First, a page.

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Friday, 1 June 2012

The 2012 Challenge, Day 5: ARC AGM etc.

The sleeper arrived in Euston a little before 8 in the morning. I strolled along the Euston Road to the storage depot opposite King's Cross where I had left my resupply and other gear, and switched my unused food from the first four days for the carefully calculated supplies that I would need to get me from Corrour to Braemar. Then I switched the laundry from the first few days for the clean clothes I would need to get me from Corrour to Braemar. And finally, I changed out of my walking clothes and into a suit which I had left at the storage depot. Then I took my petrol bottles out of my rucksack and put them into a little 15 litre sack which I had left at the storage depot for this purpose (because the storage people wouldn't allow me to leave petrol in the locker, for some strange reason), locked everything else in the locker, and headed off.

Next stop was a mobile phone shop. I'd used a lot of battery and I needed to recharge my phone ... but I hadn't packed a charger. But £5 bought me a new charger, so I would be able to leave my phone charging somewhere during the course of the union AGM. And then, once I'd sorted that out, I turned my attention to the vital matter of breakfast.

You can't get much in the way of breakfast on the sleeper. Well, maybe you can .. but I can't. Because all the things they do revolve around the concept of "something in a bun" ... and of course, the bun is a deal-breaker for me! But just opposite St Pancras there is an O'Neils Irish pub, which serves very good breakfasts. So I went in and enjoyed two freshly fried eggs, three rashers of bacon, mushroom and orange juice, and that set me up for the day. Then I wandered round the corner into Mabledon Place and the NUT, which is where my union (ARC, the Association of Revenue & Customs) holds its AGM.

I won't bore you with details of the AGM. There were several very important motions and I made a number of speeches. At lunch the Irish delegates thanked me for my speech in favour of retaining the reserved seat on Committee for a member from Northern Ireland. I assured them it was almost exactly the same speech I'd given on the same subject six years ago; and we'd managed to save the reserved seat then, as well.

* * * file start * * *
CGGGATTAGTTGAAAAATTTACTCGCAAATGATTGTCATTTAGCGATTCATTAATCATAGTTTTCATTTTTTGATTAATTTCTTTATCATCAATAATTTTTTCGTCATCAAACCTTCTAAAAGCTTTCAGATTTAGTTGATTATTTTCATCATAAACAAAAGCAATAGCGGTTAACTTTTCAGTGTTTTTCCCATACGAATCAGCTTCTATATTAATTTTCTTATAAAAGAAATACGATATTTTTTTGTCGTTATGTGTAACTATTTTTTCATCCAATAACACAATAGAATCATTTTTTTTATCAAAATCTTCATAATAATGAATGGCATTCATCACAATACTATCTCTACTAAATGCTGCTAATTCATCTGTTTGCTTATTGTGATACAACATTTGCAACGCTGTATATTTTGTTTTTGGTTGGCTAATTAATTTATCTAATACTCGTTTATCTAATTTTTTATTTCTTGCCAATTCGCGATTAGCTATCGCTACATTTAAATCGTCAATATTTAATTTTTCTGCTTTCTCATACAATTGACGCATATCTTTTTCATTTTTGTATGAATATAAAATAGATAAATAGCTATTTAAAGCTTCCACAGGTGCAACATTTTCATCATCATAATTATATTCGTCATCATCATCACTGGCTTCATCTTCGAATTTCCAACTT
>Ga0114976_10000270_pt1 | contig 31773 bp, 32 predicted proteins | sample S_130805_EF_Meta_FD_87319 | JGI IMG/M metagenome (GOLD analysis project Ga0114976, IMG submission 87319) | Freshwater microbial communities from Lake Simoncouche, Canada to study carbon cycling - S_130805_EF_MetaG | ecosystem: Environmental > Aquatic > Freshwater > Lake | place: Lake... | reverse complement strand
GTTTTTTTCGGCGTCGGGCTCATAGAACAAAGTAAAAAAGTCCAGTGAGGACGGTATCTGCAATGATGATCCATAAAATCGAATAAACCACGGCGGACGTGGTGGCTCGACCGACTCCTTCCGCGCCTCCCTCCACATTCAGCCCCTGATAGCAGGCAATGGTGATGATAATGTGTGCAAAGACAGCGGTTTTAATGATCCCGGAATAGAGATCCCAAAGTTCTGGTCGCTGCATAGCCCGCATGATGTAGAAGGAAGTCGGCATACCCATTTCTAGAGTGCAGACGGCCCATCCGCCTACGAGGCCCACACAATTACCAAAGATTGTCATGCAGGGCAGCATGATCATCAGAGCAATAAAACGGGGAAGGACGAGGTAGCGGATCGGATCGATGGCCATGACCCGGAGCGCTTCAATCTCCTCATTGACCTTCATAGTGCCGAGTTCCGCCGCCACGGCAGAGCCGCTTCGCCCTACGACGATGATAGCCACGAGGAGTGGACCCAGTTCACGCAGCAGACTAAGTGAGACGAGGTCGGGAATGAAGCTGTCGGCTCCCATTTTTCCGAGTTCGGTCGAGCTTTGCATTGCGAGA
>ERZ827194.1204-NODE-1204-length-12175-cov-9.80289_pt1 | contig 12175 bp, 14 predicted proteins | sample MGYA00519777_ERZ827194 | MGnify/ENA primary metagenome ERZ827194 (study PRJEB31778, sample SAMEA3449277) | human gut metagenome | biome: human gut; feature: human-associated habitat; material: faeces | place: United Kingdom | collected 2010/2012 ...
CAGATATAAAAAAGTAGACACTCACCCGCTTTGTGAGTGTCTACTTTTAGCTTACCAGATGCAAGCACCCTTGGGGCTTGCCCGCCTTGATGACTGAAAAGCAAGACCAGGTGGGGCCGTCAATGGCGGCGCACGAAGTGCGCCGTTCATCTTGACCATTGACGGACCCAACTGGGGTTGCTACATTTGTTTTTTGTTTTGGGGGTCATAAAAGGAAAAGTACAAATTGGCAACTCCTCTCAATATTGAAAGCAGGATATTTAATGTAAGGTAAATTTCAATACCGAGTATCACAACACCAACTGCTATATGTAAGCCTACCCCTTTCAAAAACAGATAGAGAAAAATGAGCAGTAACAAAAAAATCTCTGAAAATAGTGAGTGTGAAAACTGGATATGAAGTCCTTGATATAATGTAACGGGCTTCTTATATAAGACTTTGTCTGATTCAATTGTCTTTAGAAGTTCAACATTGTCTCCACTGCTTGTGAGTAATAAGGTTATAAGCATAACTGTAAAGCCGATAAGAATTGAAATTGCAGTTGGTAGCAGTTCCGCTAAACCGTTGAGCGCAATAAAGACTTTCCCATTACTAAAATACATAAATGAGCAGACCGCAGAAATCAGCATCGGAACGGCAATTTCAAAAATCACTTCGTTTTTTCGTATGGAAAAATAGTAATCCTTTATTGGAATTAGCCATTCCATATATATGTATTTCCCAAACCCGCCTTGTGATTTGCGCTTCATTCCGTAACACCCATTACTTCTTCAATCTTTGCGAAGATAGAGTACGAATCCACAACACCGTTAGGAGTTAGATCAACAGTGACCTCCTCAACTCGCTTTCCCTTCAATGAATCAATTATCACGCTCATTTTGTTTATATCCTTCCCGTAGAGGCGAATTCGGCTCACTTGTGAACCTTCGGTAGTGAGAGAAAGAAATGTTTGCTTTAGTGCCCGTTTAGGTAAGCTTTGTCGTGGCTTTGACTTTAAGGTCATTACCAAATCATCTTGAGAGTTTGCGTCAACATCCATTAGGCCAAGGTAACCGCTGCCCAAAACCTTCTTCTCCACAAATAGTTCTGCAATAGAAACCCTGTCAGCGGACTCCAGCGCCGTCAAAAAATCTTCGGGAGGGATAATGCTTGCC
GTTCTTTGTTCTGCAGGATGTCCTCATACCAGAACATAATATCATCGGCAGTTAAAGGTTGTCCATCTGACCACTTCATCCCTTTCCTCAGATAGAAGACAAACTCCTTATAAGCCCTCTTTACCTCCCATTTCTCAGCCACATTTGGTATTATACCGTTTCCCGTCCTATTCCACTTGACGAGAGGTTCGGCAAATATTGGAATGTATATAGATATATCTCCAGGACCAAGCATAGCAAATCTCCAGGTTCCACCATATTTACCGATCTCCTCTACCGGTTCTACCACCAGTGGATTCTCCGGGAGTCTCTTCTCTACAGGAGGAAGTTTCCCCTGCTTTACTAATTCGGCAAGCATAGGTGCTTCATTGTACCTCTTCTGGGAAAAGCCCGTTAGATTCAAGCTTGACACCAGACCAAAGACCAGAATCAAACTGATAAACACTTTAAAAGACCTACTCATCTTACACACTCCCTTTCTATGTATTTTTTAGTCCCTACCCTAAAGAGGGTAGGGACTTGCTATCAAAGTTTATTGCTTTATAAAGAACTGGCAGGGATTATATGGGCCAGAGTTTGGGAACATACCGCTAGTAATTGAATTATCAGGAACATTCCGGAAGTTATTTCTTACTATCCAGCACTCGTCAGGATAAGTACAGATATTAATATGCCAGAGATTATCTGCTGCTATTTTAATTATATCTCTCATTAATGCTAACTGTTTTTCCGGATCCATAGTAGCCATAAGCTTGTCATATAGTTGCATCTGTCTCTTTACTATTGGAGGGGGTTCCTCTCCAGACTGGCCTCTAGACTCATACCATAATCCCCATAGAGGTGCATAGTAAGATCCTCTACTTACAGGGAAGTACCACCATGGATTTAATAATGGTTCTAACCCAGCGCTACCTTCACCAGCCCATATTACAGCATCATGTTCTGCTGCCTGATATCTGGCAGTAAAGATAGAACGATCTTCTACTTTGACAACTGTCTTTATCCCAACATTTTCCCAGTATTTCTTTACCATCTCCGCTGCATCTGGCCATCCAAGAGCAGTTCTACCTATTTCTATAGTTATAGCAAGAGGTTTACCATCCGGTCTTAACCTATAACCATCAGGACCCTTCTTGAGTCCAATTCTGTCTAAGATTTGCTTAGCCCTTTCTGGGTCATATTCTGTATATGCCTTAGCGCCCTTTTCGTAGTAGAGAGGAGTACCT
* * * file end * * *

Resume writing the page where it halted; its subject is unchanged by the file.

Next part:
After the AGM I paid a flying visit to Stanfords map shop and bought the maps I'd need for the route revisions I had in mind to make up for the day I'd lost sitting at Oban; then I went back to the storage place (which only stays open to 6 ... meaning I couldn't really attend the Union dinner in any event) and changed back into my walking clothes. I then went to St Pancras and texted my route revisions to Challenge Control while I waited for Kathy to arrive. The route revisions were easy enough. I was restarting from Spean Bridge not Corrour, so I'd go the same way as I had in 2000 through the Lairig Leacach and round the south shore of Loch Treig. I would then be back on route but 24 hours behind schedule. My planned route took 5 days from Corrour to Braemar, and I needed to do it in 4. There wasn't much I could do about the first two days. It was going to take me two days to Struan pretty much whatever I did. But in my desire to find a way to get up onto the ridge from An Socach to Morrone, I'd plotted a somewhat meandering route which took me three days from Struan to Braemar. All I needed to do was to straighten it out, and just head up Glen Tilt, over to Chest of Dee, across White Bridge, down to Linn of Dee and into Braemar by road.If the Geldie Burn proved uncrossable, I said I would retreat to Bynack Lodge, ascend Buchaille Breige, and take the track down the Allt Cristie Beag to Inverey.

What I didn't tell Challenge Control was that I had also figured out that even if I failed to make up my lost 24 hours by the time I reached Braemar, I could still finish my Challenge. The route on my card would take 4 days to get me from Braemar to the coast at St Cyrus ... but if I really had to, I could do it in 3 (albeit probably not finishing at St Cyrus). Braemar to Ballater is a well-trodden route; and the Deeside Way means that if you have to you CAN get from Ballater to the coast in 2 days (hell, in 2009 I even did it with my feet absolutely shot to pieces ... and this year my feet were holding up just fine!) I didn't really relish the thought of doing this ... but I kept it up my sleeve, just in case events conspired against me again and there really was no other way of saving my Challenge.

Soon after I had texted these route revisions to Challenge Control, Kathy arrived. We walked to a delightful little restaurant I know not far from Euston, and enjoyed a delightful dinner together - during the course of which I told her that if, after the events of the past few days, she wanted to ask me not to do another Challenge I would quite understand. but she said no - I was to continue doing the Challenge if that was what I wanted to do.

After dinner I walked Kathy back to St Pancras before returning to Euston and boarding the sleeper for the journey back North. The same stewardess was on duty, and she slipped me another first class hospitality pack so I was able to shave once again before continuing on my way. I told them that my ticket was only to Corrour but that I needed to travel on as far as Spean Bridge, and again, they told me that there was no excess fare to pay.

Once more to the day car for a wee dram, and then back to my cabin and my cosy bunk to sleep my way back to Scotland.

1 comment:

  1. Yes, I did Mar Lodge to Johnshaven in three days. I had planned on four, but by then you're fit and the walking's easy.

    JOhn

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